In their new Nature Communications paper entitled “Hypothermal Opto-Thermophoretic Tweezers” (HOTTs), Professor Yuebing Zheng and his students (Pavana Siddhartha Kollipara – leading author, Jingang Li, Zhihan Chen, Hongru Ding, Youngsun Kim, Suichu Huang) along with collaborators (Xiuying Li and Professor Zhenpeng Qi) have achieved low-power trapping of diverse colloids and biological cells in their native fluids.

HOTTs exploit an environmental cooling strategy to simultaneously enhance the thermophoretic trapping force at sub-ambient temperatures and suppress the thermal damage to target objects. Optical tweezers have profound importance across fields ranging from manufacturing to biotechnology. However, the requirement of refractive index contrast and high laser power results in potential photon and thermal damage to the trapped objects, such as nanoparticles and biological cells. Optothermal tweezers have been developed to trap particles and biological cells via opto-thermophoresis with much lower laser powers. However, the intense laser heating and stringent requirement of the solution environment prevent their use for general biological applications. The researchers further apply HOTTs to demonstrate the three-dimensional manipulation of functional plasmonic vesicles for controlled cargo delivery. With their noninvasiveness and versatile capabilities, HOTTs present a promising tool for fundamental studies and practical applications in materials science and biotechnology.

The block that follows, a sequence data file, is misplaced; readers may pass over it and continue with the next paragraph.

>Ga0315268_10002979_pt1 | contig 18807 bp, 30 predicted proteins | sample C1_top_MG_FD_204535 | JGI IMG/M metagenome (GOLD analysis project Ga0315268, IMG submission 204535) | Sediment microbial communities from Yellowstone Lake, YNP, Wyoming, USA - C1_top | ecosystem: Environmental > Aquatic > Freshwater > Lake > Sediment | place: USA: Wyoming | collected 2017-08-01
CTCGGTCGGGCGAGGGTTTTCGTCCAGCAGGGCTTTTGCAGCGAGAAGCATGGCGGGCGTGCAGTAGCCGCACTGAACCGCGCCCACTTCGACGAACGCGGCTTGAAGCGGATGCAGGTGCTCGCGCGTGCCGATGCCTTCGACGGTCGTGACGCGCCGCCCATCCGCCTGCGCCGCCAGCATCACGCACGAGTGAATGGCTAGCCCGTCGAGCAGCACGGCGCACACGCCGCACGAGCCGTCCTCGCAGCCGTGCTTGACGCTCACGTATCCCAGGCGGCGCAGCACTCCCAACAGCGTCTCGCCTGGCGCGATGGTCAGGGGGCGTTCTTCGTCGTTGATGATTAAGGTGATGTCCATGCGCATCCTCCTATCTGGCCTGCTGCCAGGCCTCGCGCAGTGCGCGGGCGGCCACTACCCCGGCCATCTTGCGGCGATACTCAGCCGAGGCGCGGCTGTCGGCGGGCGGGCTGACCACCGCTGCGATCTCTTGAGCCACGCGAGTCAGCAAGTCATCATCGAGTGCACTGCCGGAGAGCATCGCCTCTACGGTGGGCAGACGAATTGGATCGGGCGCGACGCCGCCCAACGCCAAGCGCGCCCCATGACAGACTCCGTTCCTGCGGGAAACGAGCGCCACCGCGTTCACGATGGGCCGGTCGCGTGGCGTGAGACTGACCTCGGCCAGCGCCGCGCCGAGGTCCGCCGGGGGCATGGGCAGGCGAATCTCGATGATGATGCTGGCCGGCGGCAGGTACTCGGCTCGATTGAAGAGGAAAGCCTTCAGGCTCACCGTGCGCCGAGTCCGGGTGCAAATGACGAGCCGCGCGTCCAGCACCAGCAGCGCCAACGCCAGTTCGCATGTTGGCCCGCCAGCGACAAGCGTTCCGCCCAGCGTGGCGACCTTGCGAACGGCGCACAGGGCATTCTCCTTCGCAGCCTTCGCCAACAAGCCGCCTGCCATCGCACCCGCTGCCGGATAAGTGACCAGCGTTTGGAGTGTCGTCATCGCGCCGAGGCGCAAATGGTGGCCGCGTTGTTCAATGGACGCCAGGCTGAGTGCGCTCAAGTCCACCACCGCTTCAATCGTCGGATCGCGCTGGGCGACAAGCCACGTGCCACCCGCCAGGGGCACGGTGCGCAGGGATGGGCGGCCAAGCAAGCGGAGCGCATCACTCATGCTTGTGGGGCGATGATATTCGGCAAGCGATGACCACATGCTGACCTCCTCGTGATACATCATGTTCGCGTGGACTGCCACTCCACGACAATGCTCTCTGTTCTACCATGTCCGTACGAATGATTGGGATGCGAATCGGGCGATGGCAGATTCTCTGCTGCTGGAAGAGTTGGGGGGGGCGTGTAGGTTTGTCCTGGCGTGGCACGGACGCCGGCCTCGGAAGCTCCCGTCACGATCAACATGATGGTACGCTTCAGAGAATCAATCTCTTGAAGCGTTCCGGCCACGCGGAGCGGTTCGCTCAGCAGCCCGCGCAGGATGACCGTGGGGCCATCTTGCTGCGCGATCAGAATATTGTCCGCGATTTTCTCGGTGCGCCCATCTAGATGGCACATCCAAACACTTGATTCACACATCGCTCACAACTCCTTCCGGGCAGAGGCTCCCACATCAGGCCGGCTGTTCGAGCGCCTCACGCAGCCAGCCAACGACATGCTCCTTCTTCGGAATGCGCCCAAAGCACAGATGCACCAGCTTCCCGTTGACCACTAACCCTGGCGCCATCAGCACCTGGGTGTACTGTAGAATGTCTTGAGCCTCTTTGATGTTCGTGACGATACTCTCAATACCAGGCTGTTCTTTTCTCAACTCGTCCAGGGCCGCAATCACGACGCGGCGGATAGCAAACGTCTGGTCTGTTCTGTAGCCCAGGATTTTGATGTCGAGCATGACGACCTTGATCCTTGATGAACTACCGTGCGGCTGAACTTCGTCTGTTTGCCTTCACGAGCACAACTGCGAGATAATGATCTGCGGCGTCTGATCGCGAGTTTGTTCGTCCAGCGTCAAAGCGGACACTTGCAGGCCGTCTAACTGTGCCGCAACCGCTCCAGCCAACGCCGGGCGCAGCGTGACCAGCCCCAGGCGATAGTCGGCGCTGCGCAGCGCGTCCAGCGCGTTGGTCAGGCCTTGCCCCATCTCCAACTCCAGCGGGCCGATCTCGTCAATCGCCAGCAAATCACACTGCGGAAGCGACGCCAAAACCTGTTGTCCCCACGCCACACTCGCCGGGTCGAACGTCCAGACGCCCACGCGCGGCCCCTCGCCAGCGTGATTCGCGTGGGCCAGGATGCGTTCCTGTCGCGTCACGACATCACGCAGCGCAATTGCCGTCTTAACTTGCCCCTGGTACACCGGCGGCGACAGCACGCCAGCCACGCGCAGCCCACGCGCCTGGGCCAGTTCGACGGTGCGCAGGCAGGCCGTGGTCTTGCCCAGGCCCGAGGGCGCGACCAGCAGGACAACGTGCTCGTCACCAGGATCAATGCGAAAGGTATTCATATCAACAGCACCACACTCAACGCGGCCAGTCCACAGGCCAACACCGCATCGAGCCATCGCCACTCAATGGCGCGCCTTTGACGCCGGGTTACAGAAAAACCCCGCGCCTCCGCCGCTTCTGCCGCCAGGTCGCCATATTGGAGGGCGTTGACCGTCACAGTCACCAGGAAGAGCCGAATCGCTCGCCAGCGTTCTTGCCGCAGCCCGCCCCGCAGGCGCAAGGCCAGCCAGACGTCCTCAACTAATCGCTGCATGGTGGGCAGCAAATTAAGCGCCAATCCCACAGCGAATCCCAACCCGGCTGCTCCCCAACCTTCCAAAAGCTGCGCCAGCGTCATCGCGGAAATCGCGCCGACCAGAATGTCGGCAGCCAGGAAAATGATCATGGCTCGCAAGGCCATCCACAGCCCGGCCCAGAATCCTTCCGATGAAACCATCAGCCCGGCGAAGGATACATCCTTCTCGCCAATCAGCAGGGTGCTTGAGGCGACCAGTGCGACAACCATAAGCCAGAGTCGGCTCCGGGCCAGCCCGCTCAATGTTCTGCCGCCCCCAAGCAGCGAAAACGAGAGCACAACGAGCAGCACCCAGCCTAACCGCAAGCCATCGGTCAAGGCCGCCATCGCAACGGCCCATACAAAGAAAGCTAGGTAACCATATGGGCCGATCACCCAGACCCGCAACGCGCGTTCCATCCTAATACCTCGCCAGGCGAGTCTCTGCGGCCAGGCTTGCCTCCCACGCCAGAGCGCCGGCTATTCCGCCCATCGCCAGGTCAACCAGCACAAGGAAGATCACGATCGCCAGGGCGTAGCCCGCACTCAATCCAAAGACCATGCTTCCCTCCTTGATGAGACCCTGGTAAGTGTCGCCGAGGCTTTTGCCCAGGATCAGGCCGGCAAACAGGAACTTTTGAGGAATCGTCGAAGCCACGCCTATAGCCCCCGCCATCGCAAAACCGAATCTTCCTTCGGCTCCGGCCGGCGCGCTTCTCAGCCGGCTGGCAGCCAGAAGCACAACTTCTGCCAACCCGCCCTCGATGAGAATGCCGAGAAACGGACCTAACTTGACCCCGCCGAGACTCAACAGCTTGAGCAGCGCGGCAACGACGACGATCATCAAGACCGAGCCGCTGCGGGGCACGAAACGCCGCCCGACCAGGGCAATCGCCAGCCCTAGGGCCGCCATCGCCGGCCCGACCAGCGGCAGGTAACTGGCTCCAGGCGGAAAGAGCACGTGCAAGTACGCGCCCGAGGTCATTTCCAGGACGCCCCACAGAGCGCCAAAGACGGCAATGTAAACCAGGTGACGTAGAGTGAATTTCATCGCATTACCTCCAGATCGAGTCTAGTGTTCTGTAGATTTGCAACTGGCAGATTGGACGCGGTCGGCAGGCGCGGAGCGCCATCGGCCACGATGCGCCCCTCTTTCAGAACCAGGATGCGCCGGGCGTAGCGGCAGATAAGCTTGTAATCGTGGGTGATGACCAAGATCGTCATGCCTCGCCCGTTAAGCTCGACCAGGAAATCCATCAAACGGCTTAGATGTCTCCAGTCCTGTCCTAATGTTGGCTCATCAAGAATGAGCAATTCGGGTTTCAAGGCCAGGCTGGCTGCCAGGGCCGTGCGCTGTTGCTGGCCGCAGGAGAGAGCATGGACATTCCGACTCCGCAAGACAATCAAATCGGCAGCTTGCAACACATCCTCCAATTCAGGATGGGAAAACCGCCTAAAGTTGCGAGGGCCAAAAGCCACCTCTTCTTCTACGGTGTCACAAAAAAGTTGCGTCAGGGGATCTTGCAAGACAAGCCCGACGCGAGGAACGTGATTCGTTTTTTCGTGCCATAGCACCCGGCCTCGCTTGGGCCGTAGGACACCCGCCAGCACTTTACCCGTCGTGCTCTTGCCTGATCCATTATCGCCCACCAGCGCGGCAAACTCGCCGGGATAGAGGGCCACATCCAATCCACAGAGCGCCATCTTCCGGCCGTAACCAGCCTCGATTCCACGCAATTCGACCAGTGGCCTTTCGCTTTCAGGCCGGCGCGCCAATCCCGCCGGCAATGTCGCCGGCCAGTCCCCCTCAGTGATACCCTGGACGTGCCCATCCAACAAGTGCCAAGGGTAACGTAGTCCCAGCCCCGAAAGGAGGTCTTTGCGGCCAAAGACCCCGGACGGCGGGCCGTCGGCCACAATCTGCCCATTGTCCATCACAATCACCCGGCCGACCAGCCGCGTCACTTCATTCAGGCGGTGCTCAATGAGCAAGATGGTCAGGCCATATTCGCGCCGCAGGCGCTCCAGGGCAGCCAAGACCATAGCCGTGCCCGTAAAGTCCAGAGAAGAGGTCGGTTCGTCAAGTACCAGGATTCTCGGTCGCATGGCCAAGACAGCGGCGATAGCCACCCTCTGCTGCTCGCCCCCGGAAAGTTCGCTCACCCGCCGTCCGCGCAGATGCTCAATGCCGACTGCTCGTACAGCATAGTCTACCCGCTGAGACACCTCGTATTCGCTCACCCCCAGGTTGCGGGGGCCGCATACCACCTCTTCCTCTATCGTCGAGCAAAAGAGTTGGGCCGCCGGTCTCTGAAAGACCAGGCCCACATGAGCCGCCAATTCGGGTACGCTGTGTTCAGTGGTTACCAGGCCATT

Feel free to check out their publication: